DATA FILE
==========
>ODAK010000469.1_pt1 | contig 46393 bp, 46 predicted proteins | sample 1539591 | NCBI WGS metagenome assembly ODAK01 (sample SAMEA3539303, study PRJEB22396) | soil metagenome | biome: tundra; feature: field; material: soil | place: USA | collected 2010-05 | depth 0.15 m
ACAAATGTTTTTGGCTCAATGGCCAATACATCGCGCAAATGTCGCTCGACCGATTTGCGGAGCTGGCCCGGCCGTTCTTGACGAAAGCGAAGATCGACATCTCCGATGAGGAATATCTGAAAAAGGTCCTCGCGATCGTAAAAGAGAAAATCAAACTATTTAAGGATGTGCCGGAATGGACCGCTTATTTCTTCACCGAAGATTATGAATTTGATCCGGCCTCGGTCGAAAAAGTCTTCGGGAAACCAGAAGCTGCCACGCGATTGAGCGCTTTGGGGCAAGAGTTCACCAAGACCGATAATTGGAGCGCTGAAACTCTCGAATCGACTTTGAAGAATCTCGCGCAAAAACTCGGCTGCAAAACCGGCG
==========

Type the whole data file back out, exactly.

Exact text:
>ODAK010000469.1_pt1 | contig 46393 bp, 46 predicted proteins | sample 1539591 | NCBI WGS metagenome assembly ODAK01 (sample SAMEA3539303, study PRJEB22396) | soil metagenome | biome: tundra; feature: field; material: soil | place: USA | collected 2010-05 | depth 0.15 m
ACAAATGTTTTTGGCTCAATGGCCAATACATCGCGCAAATGTCGCTCGACCGATTTGCGGAGCTGGCCCGGCCGTTCTTGACGAAAGCGAAGATCGACATCTCCGATGAGGAATATCTGAAAAAGGTCCTCGCGATCGTAAAAGAGAAAATCAAACTATTTAAGGATGTGCCGGAATGGACCGCTTATTTCTTCACCGAAGATTATGAATTTGATCCGGCCTCGGTCGAAAAAGTCTTCGGGAAACCAGAAGCTGCCACGCGATTGAGCGCTTTGGGGCAAGAGTTCACCAAGACCGATAATTGGAGCGCTGAAACTCTCGAATCGACTTTGAAGAATCTCGCGCAAAAACTCGGCTGCAAAACCGGCG